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As a drafter, plumbing designer, or plumbing engineer, this article can be valuable to you. One of the main things that I would like you to take away is the ability to save time, which can be achieved through close coordination among MEP trades. Proper coordination among all disciplines can help you immensely throughout the duration of the project. Coordination can limit the number of RFIs you receive either during the bidding process, or during construction; the number of change orders on the project; or the amount of time that you spend documenting a ‘change to construction’ document.
I cannot speak for everyone, but I think it is safe to say that we have all have worked on a project that lacked coordination. This can happen for a multitude of reasons, including not having enough time in the project schedule; poor communication among disciplines; or lack of architectural understanding of the space. Coordination is an essential part of any job, and if it is not done, or is done incorrectly, it can make any project turn into a nightmare.
You might ask, “When is the best time for coordination during a project?” I personally like to start the process from the beginning of the project, or schematic design. It is important to have good communication with the architectural team to understand the envelope of the building, and with the structural team to understand the system they intend to use (bar joist versus steel girders). You also should have an understanding of the mechanical engineer system and what types of rooftop units they will be using. Finally, you should know the electrical engineering system to be able to coordinate the available phase power and which specified devices will require power.
Understanding these factors will help you during the design process, which will in turn save you time during coordination/clash detection.
I usually start my coordination model during the design development phase of the project; most of the 3D modeling for the project is done during this phase. There are plenty of tools that are available on the market. Some typical programs in the industry are BIM 360 Glue, Navisworks or Revizto, but there are many others out on the market.
The tool that I have found very successful is Autodesk Navisworks. This software can be used to clash each discipline against each other, section portion of the building, set up rule based clashes, move and measure elements to document design shift for other trades, and create viewport for modelers to reference. This is a very powerful program, but a project manager must lead this effort and document meetings to hold designers responsible. One of the reasons that this program is used so often is because it is available in a free version that can be downloaded to view the project coordinator’s file.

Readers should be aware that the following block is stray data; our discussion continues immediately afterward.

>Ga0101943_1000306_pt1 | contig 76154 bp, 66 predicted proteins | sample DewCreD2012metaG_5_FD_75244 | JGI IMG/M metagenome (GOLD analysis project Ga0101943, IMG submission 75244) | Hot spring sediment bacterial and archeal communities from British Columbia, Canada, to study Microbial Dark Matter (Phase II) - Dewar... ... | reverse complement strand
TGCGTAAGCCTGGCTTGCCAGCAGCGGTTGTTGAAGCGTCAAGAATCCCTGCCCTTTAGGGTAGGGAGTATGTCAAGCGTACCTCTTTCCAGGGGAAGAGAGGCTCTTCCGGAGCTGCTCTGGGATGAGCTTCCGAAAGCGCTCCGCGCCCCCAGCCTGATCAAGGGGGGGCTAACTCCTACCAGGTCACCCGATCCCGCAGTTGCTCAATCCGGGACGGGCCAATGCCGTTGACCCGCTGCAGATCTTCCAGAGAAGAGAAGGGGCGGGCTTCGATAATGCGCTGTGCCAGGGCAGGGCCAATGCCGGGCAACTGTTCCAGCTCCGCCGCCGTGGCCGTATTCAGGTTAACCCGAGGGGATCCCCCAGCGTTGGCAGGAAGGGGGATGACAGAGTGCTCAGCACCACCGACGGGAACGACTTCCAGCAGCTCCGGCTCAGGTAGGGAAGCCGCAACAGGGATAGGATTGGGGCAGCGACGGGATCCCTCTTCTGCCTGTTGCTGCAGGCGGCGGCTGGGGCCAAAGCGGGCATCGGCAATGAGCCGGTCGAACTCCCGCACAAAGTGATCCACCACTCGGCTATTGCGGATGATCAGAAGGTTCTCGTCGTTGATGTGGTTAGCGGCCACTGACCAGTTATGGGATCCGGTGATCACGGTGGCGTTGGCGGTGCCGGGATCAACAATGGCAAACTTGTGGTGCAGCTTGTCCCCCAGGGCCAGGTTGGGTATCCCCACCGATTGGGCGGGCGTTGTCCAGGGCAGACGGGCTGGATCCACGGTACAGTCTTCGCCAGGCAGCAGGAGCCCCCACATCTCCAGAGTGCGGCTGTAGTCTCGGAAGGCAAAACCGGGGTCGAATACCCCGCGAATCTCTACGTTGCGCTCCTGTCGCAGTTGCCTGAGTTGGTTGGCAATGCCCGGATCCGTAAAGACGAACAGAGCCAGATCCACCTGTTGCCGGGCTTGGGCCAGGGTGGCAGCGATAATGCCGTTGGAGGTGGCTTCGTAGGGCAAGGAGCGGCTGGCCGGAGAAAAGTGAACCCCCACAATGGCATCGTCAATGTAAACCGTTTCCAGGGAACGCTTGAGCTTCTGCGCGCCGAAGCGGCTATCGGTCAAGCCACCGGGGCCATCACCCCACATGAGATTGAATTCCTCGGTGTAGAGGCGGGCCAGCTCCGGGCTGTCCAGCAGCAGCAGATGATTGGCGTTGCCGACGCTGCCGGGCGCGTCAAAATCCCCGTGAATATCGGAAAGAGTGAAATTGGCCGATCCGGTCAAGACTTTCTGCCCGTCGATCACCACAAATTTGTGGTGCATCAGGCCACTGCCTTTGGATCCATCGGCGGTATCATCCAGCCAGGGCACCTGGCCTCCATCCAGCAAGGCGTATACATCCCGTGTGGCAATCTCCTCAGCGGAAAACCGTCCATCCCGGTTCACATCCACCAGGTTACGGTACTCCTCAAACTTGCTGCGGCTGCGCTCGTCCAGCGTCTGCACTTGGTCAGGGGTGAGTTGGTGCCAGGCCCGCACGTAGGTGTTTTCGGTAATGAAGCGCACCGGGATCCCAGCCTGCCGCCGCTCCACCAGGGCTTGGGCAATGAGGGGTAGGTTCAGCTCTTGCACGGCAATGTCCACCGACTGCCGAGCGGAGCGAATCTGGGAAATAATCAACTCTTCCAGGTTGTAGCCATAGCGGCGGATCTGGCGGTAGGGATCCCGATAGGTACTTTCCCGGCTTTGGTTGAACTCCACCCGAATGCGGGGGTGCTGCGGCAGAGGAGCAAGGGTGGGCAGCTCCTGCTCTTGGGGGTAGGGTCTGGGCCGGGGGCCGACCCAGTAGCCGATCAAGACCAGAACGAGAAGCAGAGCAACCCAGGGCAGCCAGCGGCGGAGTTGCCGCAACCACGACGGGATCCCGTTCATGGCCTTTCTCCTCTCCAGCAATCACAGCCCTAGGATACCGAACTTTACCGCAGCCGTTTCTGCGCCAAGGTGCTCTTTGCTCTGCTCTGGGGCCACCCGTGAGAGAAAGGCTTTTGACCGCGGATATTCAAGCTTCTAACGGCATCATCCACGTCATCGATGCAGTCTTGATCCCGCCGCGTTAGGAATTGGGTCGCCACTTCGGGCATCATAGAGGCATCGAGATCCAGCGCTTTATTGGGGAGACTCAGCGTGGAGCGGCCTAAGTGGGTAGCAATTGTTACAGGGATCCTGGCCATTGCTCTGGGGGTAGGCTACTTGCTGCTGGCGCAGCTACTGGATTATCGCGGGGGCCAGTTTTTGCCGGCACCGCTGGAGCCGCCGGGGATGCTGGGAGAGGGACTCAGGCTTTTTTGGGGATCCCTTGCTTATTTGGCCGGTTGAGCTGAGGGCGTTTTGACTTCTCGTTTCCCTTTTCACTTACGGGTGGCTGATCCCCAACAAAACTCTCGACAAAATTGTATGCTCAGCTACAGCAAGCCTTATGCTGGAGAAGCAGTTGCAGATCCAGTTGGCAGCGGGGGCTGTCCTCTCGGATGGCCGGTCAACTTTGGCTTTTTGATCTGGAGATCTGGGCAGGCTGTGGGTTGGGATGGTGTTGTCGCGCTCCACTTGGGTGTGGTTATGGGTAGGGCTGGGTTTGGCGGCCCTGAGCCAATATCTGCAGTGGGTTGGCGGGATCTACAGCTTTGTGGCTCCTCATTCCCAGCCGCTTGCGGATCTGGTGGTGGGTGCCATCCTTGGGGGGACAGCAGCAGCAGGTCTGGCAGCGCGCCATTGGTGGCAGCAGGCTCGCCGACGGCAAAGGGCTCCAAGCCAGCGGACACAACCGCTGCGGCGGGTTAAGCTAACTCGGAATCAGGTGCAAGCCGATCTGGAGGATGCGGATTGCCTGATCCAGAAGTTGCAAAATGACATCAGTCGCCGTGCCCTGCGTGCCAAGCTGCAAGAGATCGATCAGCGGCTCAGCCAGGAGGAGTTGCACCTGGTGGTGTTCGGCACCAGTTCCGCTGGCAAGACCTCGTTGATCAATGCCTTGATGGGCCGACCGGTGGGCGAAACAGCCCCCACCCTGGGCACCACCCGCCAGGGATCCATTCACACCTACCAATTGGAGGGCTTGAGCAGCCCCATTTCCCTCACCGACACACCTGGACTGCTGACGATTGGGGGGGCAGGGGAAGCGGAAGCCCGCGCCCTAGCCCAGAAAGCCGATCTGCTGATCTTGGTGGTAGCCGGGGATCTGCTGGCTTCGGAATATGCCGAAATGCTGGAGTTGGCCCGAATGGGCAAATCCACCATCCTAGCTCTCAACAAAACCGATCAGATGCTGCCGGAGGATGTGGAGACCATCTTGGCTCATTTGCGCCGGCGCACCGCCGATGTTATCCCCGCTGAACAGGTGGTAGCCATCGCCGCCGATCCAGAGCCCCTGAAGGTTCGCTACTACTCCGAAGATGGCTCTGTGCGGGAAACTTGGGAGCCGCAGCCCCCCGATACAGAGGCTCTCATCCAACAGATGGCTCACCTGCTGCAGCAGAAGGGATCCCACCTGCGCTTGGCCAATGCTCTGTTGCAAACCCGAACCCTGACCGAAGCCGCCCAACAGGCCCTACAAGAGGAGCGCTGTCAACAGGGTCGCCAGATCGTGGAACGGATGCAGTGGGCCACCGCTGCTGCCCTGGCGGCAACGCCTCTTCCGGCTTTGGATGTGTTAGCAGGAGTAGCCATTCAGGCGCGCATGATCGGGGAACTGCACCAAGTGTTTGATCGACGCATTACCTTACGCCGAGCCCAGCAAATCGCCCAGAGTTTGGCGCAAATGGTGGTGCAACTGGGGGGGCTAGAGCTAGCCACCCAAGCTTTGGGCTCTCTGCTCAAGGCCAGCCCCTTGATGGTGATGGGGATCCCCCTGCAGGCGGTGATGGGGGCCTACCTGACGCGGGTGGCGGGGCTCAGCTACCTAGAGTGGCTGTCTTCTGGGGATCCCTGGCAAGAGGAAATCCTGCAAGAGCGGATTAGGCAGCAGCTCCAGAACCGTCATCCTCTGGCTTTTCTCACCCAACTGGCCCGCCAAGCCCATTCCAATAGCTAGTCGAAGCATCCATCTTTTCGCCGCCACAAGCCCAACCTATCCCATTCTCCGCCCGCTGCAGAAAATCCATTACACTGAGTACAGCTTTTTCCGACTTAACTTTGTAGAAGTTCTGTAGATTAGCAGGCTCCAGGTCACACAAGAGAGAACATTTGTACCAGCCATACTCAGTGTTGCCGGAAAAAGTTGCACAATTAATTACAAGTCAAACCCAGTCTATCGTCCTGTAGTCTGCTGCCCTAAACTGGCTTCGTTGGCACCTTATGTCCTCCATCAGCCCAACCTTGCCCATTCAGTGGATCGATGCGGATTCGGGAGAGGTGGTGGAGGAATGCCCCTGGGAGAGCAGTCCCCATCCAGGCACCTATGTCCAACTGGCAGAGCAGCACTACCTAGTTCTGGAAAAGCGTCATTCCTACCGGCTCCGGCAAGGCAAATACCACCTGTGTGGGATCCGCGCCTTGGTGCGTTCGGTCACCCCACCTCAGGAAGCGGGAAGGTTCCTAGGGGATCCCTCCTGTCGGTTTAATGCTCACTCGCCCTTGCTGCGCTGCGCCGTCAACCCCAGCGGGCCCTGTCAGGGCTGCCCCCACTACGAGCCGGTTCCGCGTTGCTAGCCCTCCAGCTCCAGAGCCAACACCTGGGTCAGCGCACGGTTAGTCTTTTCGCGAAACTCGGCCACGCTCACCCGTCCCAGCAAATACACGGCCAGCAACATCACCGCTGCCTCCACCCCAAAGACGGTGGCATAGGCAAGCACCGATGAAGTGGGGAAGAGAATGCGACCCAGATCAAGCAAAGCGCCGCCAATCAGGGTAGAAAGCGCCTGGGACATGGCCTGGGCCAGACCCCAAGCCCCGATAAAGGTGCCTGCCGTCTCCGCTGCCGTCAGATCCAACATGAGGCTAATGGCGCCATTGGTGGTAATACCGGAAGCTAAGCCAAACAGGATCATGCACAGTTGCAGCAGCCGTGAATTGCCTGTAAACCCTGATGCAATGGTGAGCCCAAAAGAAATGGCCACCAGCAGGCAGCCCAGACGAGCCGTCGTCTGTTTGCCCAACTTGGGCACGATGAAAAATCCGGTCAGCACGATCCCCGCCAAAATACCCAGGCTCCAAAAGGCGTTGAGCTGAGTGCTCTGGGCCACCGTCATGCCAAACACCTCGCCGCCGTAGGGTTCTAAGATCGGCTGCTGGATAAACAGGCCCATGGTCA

Personally, since I am a plumbing designer, I do my best to move everything possible that I can before trying to coordinate with other disciplines. But coordination can be done in a lot of different sequences depending on the project manager. I typically start coordination with the plumbing system and structure. Something to remember when coordinating is to always keep in mind insulation requirements if you chose not to model the insulation. If you cannot clear up all structural clashes, sometimes you will need architectural assistance to avoid a beam penetration. Increase in wall sizes, fir outs or chase may be required to solve internal building problems as well as external problems (civil inverts).
Once the model is clear of all structural clashes, I move on to the coordination between plumbing systems and mechanical systems. This is where some time can be spent trying to figure out alternate routes that need to be taken, or duct work that needs to be redesigned or moved. I think the biggest coordination item between these two trades are ductwork and storm piping. Engineers and designers are aware that architects are not receptive to lowering the ceiling until all other options have been exhausted. If you do not have mechanical engineers in your office, I would recommend setting up a GoToMeeting and work through solutions together. Otherwise, you maybe coordinating directly into each other, causing more time to be wasted.
As a drafter, plumbing designer, or plumbing engineer, it is important to model as accurate as possible. Provide the correct slope on all storm and sanitary piping and adding insulation. Depending on the mechanical system that is being used, coordination can be very simple. VRF systems are becoming more popular, which only require dedicated outside air/exhaust air, which means minimal ductwork. Other mechanical systems can be more complicated. For example, in the screenshot below, a VAV system was used with incorporating a living wall system in order filter the outside air, which in turn required more ductwork.
This project was a science lab addition that also incorporated green roofing, a green house and storm water flow sensor, which added complexity to the system. So, working closely with the mechanical engineer was key to make sure that we were coordinated.
This is a very broad overview of coordination that is involved in a building, and we can go into a lot more depth on this topic. Coordination can be time-consuming for a project, difficult at times working with other trades, and frustrating if not done correctly. In my experience, with proper coordination, you will save time in answering RFIs, ‘changes in construction’ documents, your reputation with contractors, and your firm’s representation in design and engineering. My key takeaway is that proper coordination can only help you during a project, and in the end a happy client is the goal.
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